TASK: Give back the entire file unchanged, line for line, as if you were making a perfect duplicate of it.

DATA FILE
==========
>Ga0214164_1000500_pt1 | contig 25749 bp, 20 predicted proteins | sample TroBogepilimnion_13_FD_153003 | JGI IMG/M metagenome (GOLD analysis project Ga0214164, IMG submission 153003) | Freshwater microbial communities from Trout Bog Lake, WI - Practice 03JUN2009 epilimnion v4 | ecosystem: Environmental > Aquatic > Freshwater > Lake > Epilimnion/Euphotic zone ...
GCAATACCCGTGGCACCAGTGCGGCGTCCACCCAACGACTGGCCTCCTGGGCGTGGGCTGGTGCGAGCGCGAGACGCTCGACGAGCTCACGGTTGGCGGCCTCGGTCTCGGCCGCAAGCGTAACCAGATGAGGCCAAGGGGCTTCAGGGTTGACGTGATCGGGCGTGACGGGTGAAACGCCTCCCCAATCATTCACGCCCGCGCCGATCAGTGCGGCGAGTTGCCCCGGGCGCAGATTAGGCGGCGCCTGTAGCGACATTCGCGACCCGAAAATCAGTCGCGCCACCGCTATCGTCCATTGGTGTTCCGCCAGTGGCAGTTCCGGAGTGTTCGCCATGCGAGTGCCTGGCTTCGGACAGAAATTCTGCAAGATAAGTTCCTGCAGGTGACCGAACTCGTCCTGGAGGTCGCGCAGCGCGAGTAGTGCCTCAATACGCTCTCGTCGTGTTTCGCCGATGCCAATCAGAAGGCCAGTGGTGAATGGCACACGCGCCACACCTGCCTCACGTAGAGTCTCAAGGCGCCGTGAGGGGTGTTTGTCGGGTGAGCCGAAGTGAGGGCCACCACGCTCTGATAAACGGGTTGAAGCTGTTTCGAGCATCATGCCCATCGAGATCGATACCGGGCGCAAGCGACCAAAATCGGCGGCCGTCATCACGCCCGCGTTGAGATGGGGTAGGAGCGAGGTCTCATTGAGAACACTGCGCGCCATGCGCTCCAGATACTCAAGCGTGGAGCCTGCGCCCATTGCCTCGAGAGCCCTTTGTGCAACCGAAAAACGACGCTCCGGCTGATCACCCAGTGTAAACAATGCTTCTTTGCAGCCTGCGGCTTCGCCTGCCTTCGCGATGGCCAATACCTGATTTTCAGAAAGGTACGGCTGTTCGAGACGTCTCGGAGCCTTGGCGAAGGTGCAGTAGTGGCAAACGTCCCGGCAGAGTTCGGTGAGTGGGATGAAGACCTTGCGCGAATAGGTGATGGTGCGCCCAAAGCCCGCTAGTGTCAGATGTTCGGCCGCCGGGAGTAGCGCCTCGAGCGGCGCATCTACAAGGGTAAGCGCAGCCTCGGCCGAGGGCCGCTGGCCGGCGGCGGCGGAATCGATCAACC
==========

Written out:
>Ga0214164_1000500_pt1 | contig 25749 bp, 20 predicted proteins | sample TroBogepilimnion_13_FD_153003 | JGI IMG/M metagenome (GOLD analysis project Ga0214164, IMG submission 153003) | Freshwater microbial communities from Trout Bog Lake, WI - Practice 03JUN2009 epilimnion v4 | ecosystem: Environmental > Aquatic > Freshwater > Lake > Epilimnion/Euphotic zone ...
GCAATACCCGTGGCACCAGTGCGGCGTCCACCCAACGACTGGCCTCCTGGGCGTGGGCTGGTGCGAGCGCGAGACGCTCGACGAGCTCACGGTTGGCGGCCTCGGTCTCGGCCGCAAGCGTAACCAGATGAGGCCAAGGGGCTTCAGGGTTGACGTGATCGGGCGTGACGGGTGAAACGCCTCCCCAATCATTCACGCCCGCGCCGATCAGTGCGGCGAGTTGCCCCGGGCGCAGATTAGGCGGCGCCTGTAGCGACATTCGCGACCCGAAAATCAGTCGCGCCACCGCTATCGTCCATTGGTGTTCCGCCAGTGGCAGTTCCGGAGTGTTCGCCATGCGAGTGCCTGGCTTCGGACAGAAATTCTGCAAGATAAGTTCCTGCAGGTGACCGAACTCGTCCTGGAGGTCGCGCAGCGCGAGTAGTGCCTCAATACGCTCTCGTCGTGTTTCGCCGATGCCAATCAGAAGGCCAGTGGTGAATGGCACACGCGCCACACCTGCCTCACGTAGAGTCTCAAGGCGCCGTGAGGGGTGTTTGTCGGGTGAGCCGAAGTGAGGGCCACCACGCTCTGATAAACGGGTTGAAGCTGTTTCGAGCATCATGCCCATCGAGATCGATACCGGGCGCAAGCGACCAAAATCGGCGGCCGTCATCACGCCCGCGTTGAGATGGGGTAGGAGCGAGGTCTCATTGAGAACACTGCGCGCCATGCGCTCCAGATACTCAAGCGTGGAGCCTGCGCCCATTGCCTCGAGAGCCCTTTGTGCAACCGAAAAACGACGCTCCGGCTGATCACCCAGTGTAAACAATGCTTCTTTGCAGCCTGCGGCTTCGCCTGCCTTCGCGATGGCCAATACCTGATTTTCAGAAAGGTACGGCTGTTCGAGACGTCTCGGAGCCTTGGCGAAGGTGCAGTAGTGGCAAACGTCCCGGCAGAGTTCGGTGAGTGGGATGAAGACCTTGCGCGAATAGGTGATGGTGCGCCCAAAGCCCGCTAGTGTCAGATGTTCGGCCGCCGGGAGTAGCGCCTCGAGCGGCGCATCTACAAGGGTAAGCGCAGCCTCGGCCGAGGGCCGCTGGCCGGCGGCGGCGGAATCGATCAACC